College hoops corruption case hits snag due to FBI conflict

Seeds of doubt were planted in the FBI’s college hoops corruption case on Thursday. (AP)
Seeds of doubt were planted in the FBI’s college hoops corruption case on Thursday. (AP)

Let’s start with the macro: The federal investigation into the basketball recruiting underworld isn’t going away. There’s been too much time, money and professional equity invested into the massive investigation for the U.S. Attorney’s Office for the Southern District of New York to just punt the entire case.

Too many lives have been altered, careers ended, programs rattled and potential crimes uncovered to just walk away. With 10 arrests in September, three active criminal complaints and a wide-ranging investigation headed toward its fourth year, the federal government has given no indication it’ll be abandoning its work.

But in the micro, a case predicated on some pretzel legal logic got a little more twisted this week. The Wall Street Journal reported on Thursday morning that an FBI agent involved in the case in an undercover capacity is under criminal investigation for misappropriating money for drinking, gambling and eating. Ultimately, the Journal reported, it could compromise the FBI agent’s ability to serve as a witness for the prosecution.

Suddenly, a case that’s shrouded the entire college basketball season and sport now carries a shroud of its own.

To the fresh-faced young assistant U.S. Attorneys tasked with prosecuting this case, this is the equivalent of a stiff jab to their Yale chins.

“This is a bad development for the prosecution,” said a person with direct knowledge of the case. “The general public and sports fans were promised a bill of goods by the prosecutors. It’s pretty clear early on in this case, they’re not the white knights they said they were.”

The newsbreak may mark a pivot point for the various defense teams in the case. For four months, the case has been hallmarked by salacious headlines, perp walks after court appearances and an entire sport quietly consumed by who could be the next to go down. This may mark a tenor shift to the holes in the case, one of which was summed up by a recent motion to dismiss by three defendants: “It is not against the law to offer a financial incentive to a family to persuade them to send their son or daughter to a particular college.”

While there are soft areas for the defense attorneys to attack, there’s good reason for the entire sport of college basketball to remain shaken. Yahoo Sports confirmed this week that the federal government has been actively interviewing people tied to the case, including those not named in any of the public documents. The attorneys in the case have also been sent hundreds of hours of phone wiretaps, troves of documents and video related to the case. No one tied to the case can discuss what’s been revealed on those because of a court-issued protective order. But it’s a sign the case is moving along, and there are plenty of bigger names sweating other than the four assistant coaches who’ve been arrested. (Of the 10 men arrested, only two haven’t been indicted – grassroots coach Brad Augustine and financier Munish Sood – which has led many to speculate they’re cooperating with authorities.)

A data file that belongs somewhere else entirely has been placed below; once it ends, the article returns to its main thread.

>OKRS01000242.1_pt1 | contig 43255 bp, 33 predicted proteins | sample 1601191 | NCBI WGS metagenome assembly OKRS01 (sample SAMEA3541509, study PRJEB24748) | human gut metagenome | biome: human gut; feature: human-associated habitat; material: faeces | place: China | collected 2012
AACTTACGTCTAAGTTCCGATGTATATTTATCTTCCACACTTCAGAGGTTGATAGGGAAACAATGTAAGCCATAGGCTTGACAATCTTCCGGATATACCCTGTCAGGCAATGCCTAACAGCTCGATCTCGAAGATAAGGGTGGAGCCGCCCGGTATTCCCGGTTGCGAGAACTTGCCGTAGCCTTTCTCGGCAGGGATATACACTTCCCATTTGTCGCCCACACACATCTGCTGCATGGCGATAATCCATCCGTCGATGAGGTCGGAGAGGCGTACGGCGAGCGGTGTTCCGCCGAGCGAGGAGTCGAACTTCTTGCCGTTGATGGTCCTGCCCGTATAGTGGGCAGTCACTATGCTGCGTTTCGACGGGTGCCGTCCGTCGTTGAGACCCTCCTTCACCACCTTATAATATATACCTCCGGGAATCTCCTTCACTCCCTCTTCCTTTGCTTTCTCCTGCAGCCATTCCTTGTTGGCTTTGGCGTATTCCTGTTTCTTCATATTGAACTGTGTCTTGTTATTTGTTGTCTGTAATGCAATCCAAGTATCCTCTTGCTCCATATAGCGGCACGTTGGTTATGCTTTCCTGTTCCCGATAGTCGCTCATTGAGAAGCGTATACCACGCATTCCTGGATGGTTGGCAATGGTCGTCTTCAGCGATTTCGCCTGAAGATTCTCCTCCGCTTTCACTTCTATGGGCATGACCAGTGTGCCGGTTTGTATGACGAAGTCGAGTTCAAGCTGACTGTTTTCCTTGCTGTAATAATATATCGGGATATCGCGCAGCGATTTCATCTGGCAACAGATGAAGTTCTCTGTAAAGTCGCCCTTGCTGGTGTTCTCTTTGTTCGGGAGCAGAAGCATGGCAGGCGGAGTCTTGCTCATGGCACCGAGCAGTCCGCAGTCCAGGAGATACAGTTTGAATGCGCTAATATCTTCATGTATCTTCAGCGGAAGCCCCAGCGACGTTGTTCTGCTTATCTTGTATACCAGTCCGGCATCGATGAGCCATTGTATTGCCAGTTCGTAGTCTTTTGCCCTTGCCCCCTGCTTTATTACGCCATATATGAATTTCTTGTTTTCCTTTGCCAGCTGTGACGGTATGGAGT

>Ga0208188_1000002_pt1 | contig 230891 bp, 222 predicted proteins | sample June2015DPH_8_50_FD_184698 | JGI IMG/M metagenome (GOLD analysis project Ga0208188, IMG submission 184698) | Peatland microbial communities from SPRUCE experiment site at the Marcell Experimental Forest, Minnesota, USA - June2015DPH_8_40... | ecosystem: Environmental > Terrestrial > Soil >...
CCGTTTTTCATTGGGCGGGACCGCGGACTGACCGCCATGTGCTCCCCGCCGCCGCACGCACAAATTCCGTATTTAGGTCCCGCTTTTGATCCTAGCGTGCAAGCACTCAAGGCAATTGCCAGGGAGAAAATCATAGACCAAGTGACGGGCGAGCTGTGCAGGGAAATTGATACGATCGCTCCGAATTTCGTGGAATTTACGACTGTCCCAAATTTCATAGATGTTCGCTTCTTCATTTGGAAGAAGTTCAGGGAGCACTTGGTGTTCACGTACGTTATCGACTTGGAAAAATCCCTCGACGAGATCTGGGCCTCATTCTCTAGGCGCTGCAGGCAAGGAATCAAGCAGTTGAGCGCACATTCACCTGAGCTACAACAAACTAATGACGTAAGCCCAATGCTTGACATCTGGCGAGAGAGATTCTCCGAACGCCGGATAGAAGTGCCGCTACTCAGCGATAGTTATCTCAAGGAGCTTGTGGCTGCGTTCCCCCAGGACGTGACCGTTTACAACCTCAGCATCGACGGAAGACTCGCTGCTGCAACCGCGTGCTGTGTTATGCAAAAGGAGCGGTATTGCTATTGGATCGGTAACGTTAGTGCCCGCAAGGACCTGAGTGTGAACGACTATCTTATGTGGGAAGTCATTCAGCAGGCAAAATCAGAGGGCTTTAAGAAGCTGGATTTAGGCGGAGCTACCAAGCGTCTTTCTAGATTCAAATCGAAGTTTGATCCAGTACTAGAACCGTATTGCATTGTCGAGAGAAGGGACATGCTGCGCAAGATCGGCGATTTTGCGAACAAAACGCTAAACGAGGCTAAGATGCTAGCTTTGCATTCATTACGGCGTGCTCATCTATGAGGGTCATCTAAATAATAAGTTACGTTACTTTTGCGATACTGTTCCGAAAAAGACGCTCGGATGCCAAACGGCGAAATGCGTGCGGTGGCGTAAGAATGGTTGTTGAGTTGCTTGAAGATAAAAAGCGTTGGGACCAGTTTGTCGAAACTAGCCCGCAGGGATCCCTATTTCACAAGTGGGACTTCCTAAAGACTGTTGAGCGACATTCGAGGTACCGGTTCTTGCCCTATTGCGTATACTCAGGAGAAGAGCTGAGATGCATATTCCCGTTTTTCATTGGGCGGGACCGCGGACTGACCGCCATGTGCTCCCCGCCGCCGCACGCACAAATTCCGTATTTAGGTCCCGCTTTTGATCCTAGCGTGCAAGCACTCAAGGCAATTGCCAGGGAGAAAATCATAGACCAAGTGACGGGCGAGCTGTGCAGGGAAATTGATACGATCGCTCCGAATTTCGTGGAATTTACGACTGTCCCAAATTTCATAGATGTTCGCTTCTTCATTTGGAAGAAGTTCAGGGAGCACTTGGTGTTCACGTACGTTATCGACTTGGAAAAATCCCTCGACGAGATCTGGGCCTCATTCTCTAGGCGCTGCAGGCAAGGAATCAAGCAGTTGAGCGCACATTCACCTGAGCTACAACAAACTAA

That flurry of activity underscores the obvious – these cases will continue to plod along. (The Louisville Courier Journal reported on Wednesday that a trial date has been set for former Auburn assistant Chuck Person and suit salesman Rashan Michel for February of 2019.)

There’s a tricky duality to the cases. The federal government has done a masterful job proving what anyone who has been following the sport without a blindfold for the last few decades has seen clearly – there’s not a rogue minority breaking NCAA rules. The investigation revealed what we already knew – success in college basketball is predicated on brokering deals for recruits and navigating a complex underworld of shoe companies, middle men and agents. The FBI investigation’s wiretaps show the commonality of player transactions – an alleged six-figure payment for a recruit outside the top 20, bribe money referred to as “bread” and one middle-man, Christian Dawkins, claiming “you can make millions off one kid.”

The federal documents tied to the case show these weren’t rogue actors, more Storm Troopers marching in line in an industry where illicit practices were so commonplace that no one realized they were potentially breaking the law.

But here’s the duality for the prosecution: Playing NCAA mall cop doesn’t equate to prosecuting federal crimes. (Although they did expose how truly ill-equipped the current NCAA enforcement officials are to police the sport.)

And that brings us back to the young assistant U.S. Attorneys prosecuting this case. Can they prove there are real victims? Can they withstand the sloppy investigative tactics? Can they compel the little fish they’ve arrested and indicted to bring in bigger fish?

The feds had their grand press conference in Brooklyn in September, where then-U.S. Attorney Joon Kim declared, “We have your playbook.” Kim is gone now, replaced by Geoffrey S. Berman, who hasn’t given any hint of his interest in prosecuting the basketball case. The general expectation in legal circles is to expect the approach to this case to remain similar to what it was under Kim.

The FBI mishap in this case doesn’t exactly bathe in glory a bureau that’s already ensconced in plenty of turmoil elsewhere. In the macro, this revelation may not shift the paradigm of an expansive and complicated case. But in the micro, it plants further seeds of doubt as to whether this case is going to be remembered for prosecuting federal crimes or NCAA rules. These cases are likely years from being completed, and on Thursday they just got a little harder to prosecute.

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